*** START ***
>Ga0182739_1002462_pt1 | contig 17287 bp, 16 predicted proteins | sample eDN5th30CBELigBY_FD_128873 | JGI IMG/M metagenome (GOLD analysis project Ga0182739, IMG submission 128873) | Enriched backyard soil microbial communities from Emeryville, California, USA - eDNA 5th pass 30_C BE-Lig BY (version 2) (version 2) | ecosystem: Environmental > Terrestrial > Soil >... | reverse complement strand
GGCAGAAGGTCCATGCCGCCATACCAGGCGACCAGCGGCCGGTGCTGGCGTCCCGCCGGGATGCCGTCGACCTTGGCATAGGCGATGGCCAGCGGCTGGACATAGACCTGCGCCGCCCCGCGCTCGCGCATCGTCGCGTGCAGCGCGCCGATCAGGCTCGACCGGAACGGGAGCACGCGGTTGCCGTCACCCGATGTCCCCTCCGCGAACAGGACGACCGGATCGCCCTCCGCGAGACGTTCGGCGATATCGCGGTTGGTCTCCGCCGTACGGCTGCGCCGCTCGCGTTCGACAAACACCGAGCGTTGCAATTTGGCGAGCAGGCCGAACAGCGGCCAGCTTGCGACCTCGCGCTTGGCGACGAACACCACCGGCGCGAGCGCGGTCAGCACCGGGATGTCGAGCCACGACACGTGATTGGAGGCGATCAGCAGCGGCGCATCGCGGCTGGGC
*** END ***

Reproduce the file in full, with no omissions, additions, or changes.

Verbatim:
>Ga0182739_1002462_pt1 | contig 17287 bp, 16 predicted proteins | sample eDN5th30CBELigBY_FD_128873 | JGI IMG/M metagenome (GOLD analysis project Ga0182739, IMG submission 128873) | Enriched backyard soil microbial communities from Emeryville, California, USA - eDNA 5th pass 30_C BE-Lig BY (version 2) (version 2) | ecosystem: Environmental > Terrestrial > Soil >... | reverse complement strand
GGCAGAAGGTCCATGCCGCCATACCAGGCGACCAGCGGCCGGTGCTGGCGTCCCGCCGGGATGCCGTCGACCTTGGCATAGGCGATGGCCAGCGGCTGGACATAGACCTGCGCCGCCCCGCGCTCGCGCATCGTCGCGTGCAGCGCGCCGATCAGGCTCGACCGGAACGGGAGCACGCGGTTGCCGTCACCCGATGTCCCCTCCGCGAACAGGACGACCGGATCGCCCTCCGCGAGACGTTCGGCGATATCGCGGTTGGTCTCCGCCGTACGGCTGCGCCGCTCGCGTTCGACAAACACCGAGCGTTGCAATTTGGCGAGCAGGCCGAACAGCGGCCAGCTTGCGACCTCGCGCTTGGCGACGAACACCACCGGCGCGAGCGCGGTCAGCACCGGGATGTCGAGCCACGACACGTGATTGGAGGCGATCAGCAGCGGCGCATCGCGGCTGGGC